Tuesday, September 27, 2016

History of the World in Six Glasses

A History of the World in Six Glasses was Brennan's summer AP World History reading assignment two summers ago. The book looked interesting, so I put it on my shelf and got around to it when we were traveling to Ghana

Tom Standage's thesis: "The availability of water constrained and guided humankind's progress. Drinks have continued to shape human history ever since." (1) The six drinks? Chronologically, three alcoholic (beer, wine, spirits) and then three caffeine-based (coffee, tea, and Coca-Cola). "Each was the defining drink during a pivotal historical period." (2)

Another thing they all had in common: all of them were safer than water: beer (21); wine (59); spirits (including citric additives in "grog" as a way to fight scurvy [110]); coffee and tea (which required boiled water [135] and tea contains tannic acid [179]); and of course, Coca-Cola is bottled and modern. 

Miscellaneous observations on each of the six: 

-Beer was originally drunk through straws (10,18)-- to avoid the chaff in the early versions of production. Standage argues that this led to shared drinks and beer as a standard form of hospitality. (And in low-information / high-stakes environments, drinking together was a way to ensure that one would not be poisoned!)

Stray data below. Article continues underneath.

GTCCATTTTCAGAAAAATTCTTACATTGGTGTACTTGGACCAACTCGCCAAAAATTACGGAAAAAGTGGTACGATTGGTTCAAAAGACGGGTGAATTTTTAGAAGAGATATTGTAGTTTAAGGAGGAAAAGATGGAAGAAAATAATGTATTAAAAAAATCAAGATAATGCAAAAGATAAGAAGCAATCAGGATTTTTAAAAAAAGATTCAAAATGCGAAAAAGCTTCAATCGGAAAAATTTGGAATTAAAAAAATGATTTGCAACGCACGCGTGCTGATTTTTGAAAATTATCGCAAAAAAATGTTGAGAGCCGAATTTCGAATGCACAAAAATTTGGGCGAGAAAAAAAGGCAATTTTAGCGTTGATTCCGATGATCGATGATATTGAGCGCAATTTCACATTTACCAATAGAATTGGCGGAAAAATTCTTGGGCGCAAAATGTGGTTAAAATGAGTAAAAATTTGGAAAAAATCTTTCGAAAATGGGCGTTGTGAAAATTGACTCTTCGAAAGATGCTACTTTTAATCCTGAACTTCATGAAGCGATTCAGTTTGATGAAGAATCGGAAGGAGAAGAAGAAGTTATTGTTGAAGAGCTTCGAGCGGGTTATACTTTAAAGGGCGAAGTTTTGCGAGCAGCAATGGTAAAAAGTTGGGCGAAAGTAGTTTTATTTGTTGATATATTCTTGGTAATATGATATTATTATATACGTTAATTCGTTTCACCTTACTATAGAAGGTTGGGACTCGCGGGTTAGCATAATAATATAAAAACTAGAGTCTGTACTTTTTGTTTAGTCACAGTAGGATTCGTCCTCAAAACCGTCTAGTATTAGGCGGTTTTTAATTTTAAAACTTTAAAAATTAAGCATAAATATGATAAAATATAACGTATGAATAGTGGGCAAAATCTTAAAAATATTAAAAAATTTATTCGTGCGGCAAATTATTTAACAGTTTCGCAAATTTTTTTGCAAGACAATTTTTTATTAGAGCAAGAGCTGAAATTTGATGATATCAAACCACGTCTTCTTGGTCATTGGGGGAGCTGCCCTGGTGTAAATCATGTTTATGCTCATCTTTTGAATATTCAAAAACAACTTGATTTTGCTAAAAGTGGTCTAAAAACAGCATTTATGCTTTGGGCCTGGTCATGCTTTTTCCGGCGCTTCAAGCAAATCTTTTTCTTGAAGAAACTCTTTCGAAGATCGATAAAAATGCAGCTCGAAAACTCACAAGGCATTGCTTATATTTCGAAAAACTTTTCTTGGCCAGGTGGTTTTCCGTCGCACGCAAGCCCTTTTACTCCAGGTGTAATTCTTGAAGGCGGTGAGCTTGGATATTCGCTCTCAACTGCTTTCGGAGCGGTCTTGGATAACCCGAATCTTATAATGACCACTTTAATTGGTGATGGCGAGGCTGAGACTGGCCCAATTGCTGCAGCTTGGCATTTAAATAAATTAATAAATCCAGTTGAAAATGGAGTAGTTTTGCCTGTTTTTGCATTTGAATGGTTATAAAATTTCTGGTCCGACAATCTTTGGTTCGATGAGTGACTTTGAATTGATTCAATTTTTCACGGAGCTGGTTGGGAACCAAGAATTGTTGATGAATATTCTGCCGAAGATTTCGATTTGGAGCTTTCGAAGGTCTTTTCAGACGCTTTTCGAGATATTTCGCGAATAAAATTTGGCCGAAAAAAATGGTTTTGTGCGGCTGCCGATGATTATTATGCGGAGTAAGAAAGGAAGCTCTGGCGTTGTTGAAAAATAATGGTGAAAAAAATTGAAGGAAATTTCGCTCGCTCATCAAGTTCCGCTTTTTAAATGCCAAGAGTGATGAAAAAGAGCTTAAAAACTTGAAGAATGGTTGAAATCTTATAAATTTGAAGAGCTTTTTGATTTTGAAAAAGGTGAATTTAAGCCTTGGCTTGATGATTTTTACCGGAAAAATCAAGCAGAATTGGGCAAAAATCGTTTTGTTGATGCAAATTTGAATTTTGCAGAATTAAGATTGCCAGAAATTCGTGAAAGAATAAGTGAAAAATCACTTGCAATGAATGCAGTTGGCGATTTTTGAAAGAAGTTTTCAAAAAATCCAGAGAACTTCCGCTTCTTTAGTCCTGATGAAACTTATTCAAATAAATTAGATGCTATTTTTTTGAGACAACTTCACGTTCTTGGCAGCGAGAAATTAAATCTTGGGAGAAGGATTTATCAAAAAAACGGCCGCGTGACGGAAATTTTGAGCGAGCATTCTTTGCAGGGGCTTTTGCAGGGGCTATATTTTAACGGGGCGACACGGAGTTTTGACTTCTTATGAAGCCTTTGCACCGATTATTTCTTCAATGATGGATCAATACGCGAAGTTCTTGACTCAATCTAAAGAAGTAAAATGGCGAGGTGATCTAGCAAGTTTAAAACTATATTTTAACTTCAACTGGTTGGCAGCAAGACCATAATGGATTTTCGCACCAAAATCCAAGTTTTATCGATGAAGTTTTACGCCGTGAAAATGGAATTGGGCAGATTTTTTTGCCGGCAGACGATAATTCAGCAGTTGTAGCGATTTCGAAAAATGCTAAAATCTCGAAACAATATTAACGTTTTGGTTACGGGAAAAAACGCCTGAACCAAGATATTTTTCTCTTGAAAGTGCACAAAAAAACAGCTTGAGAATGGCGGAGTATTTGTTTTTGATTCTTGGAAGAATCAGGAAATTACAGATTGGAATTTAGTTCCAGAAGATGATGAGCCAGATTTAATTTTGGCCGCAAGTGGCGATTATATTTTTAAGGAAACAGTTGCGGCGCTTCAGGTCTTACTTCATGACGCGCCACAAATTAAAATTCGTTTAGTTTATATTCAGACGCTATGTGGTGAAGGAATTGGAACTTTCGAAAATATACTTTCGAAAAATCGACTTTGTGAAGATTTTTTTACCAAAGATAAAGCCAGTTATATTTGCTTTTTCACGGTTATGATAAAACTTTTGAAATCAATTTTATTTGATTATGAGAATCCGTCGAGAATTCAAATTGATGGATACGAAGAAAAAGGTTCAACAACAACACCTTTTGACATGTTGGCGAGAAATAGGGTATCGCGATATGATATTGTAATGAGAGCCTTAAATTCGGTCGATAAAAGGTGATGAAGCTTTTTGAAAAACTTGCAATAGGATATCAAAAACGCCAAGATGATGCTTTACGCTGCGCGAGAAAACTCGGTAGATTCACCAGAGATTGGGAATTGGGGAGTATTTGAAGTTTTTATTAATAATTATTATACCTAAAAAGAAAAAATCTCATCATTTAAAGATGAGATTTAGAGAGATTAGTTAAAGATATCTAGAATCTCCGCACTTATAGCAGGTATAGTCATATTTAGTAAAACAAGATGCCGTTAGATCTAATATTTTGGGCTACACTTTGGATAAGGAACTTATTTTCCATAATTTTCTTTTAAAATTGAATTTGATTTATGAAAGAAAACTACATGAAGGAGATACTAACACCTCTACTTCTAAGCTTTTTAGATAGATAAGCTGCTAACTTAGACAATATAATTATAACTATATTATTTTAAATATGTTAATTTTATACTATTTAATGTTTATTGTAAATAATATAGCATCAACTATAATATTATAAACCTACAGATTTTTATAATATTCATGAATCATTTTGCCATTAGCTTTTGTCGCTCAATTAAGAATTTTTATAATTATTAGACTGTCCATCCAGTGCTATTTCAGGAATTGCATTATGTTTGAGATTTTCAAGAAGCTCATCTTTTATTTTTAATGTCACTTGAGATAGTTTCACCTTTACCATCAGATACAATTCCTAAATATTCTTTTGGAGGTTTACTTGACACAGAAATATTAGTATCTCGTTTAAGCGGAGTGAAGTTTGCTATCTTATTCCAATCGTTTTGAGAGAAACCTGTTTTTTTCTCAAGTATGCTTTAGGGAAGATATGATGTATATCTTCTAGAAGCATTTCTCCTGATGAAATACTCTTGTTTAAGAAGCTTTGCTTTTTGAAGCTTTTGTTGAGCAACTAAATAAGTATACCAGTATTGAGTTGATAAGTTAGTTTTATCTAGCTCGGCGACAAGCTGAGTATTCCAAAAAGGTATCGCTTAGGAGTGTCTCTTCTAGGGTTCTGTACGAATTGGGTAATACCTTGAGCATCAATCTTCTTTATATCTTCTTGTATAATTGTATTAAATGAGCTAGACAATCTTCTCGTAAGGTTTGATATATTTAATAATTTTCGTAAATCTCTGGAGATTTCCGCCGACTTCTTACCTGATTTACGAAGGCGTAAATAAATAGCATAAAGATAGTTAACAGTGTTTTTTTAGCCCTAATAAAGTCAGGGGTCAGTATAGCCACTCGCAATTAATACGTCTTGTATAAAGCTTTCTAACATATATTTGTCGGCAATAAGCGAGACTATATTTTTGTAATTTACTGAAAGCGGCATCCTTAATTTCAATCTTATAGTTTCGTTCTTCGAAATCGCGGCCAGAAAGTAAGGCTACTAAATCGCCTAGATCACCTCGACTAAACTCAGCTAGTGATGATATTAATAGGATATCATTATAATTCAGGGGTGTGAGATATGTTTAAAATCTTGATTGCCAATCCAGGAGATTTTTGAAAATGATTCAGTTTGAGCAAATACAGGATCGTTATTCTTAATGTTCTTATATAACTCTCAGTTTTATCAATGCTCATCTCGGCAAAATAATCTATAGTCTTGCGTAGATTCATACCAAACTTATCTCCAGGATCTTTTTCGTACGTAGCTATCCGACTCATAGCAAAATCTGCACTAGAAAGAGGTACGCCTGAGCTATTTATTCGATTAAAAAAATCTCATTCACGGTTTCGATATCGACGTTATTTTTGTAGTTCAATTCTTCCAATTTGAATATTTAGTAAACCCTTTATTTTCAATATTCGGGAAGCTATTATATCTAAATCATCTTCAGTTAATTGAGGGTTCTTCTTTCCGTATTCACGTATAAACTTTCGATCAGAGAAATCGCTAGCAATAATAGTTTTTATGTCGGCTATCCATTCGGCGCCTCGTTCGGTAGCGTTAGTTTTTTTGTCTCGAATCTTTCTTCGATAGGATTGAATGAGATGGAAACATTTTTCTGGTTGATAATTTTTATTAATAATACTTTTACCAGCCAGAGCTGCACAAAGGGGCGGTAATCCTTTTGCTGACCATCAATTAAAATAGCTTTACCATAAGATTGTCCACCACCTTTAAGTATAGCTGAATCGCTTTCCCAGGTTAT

-Beer and bread are siblings: "bread and beer were [probably] derived from gruel...Bread was solid beer, and beer was liquid bread." (17) Standage also notes that "bread and beer" (37) was a metaphor for prosperity. In this, it's similar to the OT's use of "olive and fig". (I thought I had a blog post on this topic-- from a talk I heard and a book I read, but I can't find it. Let me know if you're interested and I'll look around some more.)  
-Standage also makes the provocative claim that beer (and its trade) were responsible for the creation of accountancy, writing and bureaucracy to keep track of beer and taxing it (23, 30). Beer also shaped early America: it determined the Puritan's landing spot, cutting short their trip-- and otherwise being a key part of what they brought on their trips to the New World (114). 

-Beer was the drink of the common man; wine became the drink of the elites in Greek and then Roman times. Standage makes two references to Jesus here-- the type of wine at the crucifixion (80) and His first miracle in John 2-- turning water into wine (85), interestingly, as in Genesis 1 and John 1, creating something with "apparent age".

-Spirits were a compact form of alcohol, reducing transaction costs and allowing for easier tax avoidance and tax evasion. 
-Spirits were able to transcend the limitations of yeast through the process of "distillation" (99). 
-Determining the strength of spirits was a common problem-- a low-information environment. But grog drinkers were able to develop an ingenious test of its strength, using gunpowder and sunlight (109).